Come Tuesday night, it could all be officially done. Or maybe this empty calorie fun continues a little longer. Strap on in.



Game #74 and #75 Preview Suite




Douchebag Du Jour

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Lineups & How Teams Were Built

Everything Else

Four years ago, Justin Faulk was something of a surprise inclusion on Team USA in Sochi. We got it, of course. He had been a young, dynamic puck-mover simply plying his trade in anonymity in Carolina, which as far as hockey coverage is concerned might as well be Narnia. While the Hurricanes have always been a metric-lovers delight under Bill Peters, for the most part Faulk had stayed above the team-rate and pushed the play the other way. It’s why you heard rumors of him being the name exchanged for Taylor Hall once upon a time, and he would have been a great improvement on Adam Larsson. Then again, so would dozens of players, but we’ve done the Chiarelli post before.

Now we sort of wonder if Faulk missed the point where he was supposed to take THE LEAP. And if it’s going to come around again for him to jump off.

On this Canes team, and last year’s, Faulk has essentially been skating second-pairing shifts. Brett Pesce and Jaccob Slavin take the hardest shifts in terms of both zone-starts and competition. They do the mine-sweeping. Faulk and rookie Haydn Fleury (and his missing “e”) or Noah Hanafin are next up. Everything is basically set-up for Faulk to mimic what Brent Burns does in San Jose, to at least be the poor man’s version of that (or the Carolina version, if you will. And you won’t). Simply slaughter the competition below the top lines of the opponent.

And yet, Faulk comes into this one with just 26 points. That’s not horrible, of course, but given Faulk’s skillset you can’t help but wonder if he shouldn’t be pushing 50 or 60 points when the season is over. And he’s never really come close to that. His career-year was three seasons ago already when he managed 49 points.

Faulk still pushes the play at a clip of 54% Corsi and that’s above the team-rate. But his scoring-chance percentage is below the team rate, and while some of that can be attributed to the growing pains of Fleury when they’ve been paired, considering they’re getting second and third lines you have to figure that should be better.

Faulk has also been undone by a 3.6% shooting-percentage, almost half his career-rate. And he’s firing more attempts than he ever has, and getting more scoring-chances per game than he ever has. Clearly bad luck is playing a huge role in this.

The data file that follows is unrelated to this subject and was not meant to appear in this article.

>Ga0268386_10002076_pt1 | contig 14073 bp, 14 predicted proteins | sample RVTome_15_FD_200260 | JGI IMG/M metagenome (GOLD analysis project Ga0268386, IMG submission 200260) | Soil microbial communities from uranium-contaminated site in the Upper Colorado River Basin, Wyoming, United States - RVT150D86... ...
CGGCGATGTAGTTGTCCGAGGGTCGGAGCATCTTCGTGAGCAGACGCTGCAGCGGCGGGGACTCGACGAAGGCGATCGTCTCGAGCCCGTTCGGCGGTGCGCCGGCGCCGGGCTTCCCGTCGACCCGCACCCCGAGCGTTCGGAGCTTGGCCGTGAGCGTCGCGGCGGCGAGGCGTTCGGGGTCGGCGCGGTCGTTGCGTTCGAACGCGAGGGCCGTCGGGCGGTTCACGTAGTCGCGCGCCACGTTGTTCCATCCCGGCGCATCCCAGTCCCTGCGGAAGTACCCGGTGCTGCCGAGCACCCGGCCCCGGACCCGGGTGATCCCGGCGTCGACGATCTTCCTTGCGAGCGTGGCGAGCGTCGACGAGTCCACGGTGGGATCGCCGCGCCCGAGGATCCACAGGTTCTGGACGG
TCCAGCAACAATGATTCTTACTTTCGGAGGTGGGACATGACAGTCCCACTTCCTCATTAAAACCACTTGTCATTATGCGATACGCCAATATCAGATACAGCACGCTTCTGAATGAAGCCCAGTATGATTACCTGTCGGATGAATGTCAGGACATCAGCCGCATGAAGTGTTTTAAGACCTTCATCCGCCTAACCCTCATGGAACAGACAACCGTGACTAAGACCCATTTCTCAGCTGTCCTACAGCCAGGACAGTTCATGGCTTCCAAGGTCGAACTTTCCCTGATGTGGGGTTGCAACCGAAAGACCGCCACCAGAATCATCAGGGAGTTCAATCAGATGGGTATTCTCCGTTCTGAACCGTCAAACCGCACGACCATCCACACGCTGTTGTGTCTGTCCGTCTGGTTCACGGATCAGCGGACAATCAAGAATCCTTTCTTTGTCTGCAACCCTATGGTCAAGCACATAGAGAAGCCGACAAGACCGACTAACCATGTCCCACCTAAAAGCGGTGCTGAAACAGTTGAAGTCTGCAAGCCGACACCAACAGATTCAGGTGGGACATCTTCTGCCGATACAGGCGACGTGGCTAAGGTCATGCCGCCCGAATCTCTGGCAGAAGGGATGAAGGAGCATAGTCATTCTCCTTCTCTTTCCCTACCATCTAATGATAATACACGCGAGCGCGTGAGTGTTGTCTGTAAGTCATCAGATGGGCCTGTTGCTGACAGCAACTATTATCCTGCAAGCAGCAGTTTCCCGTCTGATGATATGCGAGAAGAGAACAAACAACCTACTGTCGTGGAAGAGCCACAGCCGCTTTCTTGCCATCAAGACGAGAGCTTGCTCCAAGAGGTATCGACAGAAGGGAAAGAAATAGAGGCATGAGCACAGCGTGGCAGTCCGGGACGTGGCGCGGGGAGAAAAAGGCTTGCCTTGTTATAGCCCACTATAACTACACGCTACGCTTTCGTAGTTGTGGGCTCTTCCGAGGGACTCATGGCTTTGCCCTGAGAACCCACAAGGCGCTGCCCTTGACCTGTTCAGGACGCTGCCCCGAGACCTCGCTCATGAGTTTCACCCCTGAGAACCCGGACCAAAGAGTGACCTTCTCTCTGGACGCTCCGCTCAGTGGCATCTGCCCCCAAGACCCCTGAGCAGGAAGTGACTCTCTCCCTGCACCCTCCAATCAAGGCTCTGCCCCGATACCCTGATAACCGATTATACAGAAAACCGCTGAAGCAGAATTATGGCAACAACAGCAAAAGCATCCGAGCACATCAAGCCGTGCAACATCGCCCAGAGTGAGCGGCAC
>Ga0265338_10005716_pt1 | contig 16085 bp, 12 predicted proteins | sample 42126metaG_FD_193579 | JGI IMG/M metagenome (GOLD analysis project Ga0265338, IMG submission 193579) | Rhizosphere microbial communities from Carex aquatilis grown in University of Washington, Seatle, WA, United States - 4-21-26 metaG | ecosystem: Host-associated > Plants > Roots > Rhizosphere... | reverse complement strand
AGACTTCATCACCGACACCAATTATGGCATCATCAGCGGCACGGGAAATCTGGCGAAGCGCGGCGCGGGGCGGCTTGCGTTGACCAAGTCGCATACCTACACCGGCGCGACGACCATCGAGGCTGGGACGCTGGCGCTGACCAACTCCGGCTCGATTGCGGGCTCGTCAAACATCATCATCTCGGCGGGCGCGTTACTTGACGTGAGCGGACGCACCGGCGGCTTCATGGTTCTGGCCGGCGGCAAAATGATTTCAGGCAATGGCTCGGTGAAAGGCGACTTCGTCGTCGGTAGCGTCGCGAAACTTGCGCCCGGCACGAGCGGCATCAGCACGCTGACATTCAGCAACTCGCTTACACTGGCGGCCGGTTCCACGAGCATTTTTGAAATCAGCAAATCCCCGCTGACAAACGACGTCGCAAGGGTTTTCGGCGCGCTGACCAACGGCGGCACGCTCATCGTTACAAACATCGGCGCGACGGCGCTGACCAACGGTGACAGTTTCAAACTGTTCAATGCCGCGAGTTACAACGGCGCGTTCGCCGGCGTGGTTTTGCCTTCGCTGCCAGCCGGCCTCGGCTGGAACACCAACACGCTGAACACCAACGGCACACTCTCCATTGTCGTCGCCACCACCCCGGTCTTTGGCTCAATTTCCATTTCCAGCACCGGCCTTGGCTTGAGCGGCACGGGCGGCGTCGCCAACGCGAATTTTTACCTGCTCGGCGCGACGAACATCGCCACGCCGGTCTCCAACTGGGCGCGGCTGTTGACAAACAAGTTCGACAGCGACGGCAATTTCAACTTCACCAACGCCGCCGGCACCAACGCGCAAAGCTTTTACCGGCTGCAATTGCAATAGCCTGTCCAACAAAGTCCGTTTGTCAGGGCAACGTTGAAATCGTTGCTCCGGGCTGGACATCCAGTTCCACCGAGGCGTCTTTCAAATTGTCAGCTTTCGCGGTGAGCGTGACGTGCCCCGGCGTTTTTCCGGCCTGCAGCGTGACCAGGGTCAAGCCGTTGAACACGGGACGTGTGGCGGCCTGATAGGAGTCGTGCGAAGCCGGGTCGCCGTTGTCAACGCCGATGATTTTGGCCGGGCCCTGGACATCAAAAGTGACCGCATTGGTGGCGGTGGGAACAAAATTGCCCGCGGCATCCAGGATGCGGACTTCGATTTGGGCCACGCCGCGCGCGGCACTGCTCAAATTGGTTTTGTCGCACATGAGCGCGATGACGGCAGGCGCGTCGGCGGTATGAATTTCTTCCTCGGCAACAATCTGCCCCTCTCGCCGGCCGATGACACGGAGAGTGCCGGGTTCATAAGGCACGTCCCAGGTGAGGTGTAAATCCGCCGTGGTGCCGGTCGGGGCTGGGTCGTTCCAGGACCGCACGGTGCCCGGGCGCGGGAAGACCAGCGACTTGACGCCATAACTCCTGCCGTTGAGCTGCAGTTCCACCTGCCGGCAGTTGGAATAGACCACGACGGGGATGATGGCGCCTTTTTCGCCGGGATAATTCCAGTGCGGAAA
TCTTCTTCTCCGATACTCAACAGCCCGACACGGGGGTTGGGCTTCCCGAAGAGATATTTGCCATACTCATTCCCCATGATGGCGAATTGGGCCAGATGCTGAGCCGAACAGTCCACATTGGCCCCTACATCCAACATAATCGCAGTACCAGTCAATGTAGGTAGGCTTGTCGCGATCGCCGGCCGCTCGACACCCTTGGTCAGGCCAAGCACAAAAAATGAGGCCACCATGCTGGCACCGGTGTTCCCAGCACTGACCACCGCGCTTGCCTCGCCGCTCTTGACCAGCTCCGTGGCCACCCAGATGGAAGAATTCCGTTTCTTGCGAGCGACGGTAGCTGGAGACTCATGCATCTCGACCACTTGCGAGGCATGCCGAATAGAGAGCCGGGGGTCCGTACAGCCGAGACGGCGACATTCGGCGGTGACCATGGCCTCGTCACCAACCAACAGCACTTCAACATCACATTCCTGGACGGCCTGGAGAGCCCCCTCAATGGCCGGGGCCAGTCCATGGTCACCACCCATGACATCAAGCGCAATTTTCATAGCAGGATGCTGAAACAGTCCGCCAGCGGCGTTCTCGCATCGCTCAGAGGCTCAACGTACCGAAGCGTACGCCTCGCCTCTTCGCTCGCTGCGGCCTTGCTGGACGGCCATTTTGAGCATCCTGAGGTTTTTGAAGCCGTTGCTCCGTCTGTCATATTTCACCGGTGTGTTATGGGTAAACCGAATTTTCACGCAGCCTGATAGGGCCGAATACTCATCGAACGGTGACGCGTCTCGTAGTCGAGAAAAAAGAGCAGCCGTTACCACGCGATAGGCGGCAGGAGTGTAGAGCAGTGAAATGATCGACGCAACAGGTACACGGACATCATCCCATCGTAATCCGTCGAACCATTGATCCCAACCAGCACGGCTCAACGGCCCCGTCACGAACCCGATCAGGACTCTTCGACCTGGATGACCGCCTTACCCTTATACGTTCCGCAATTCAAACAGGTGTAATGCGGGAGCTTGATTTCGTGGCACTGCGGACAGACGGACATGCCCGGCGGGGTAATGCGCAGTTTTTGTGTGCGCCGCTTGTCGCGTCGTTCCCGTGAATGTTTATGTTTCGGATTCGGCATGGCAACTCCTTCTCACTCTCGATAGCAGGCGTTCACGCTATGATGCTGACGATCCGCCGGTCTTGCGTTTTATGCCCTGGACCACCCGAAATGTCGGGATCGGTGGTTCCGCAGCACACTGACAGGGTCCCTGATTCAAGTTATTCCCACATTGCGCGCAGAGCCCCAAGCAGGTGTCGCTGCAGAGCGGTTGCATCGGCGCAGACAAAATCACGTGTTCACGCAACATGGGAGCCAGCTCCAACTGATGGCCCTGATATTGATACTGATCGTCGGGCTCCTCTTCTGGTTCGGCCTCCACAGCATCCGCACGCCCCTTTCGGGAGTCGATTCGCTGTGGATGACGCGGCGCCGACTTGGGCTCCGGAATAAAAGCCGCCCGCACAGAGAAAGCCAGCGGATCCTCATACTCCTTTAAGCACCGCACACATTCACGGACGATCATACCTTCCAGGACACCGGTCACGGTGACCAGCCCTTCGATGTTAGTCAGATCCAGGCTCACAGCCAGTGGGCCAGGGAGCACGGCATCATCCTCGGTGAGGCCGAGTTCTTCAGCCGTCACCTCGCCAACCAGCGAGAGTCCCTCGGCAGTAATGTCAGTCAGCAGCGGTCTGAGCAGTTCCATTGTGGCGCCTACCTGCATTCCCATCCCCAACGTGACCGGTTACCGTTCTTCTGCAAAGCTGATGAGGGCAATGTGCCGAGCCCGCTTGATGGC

Which makes one wonder if a team couldn’t get Faulk this summer at a possibly lower rate than they should if they’re looking at those numbers. After this season, even if they’ll both be RFAs, both Pesce and Slavin are going to be due big raises. After next year so will Fleury. Elias Lindholm up front is due one after this season, and Teuvo is up after next. While the Canes have plenty of cap space, they’re something of a budget team, at least for right now, though that could change with their new nutcase owner. And they have to make room to find a #1 center, and probably a goalie if Scott Darling can’t find reverse on a Russian tank anytime soon.

So you know what we’re thinking. Justin Faulk would solve a lot of problems around this town, though what the Hawks have to offer is unclear. The Canes would certainly ask for Schmaltz or DeBrincat, and for the Hawks that might just be running in place. You can be sure the Leafs, Oilers, Canadiens, Sabres, and a host of others will be bothering Ron Francis at the draft if he puts Faulk on the market. Faulk has two years left on his deal that pays him a mere $4.8 per, so his value is through the roof. The Canes won’t get any more for him than they will this summer.

But is he the unlucky player who will start finding the net and assists with regularity next season given what his chances are? Or is he the one who just quite can’t break through? It’s probably worth finding out for someone.

Game #68 Preview




Douchebag Du Jour

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Lineups & How Teams Were Built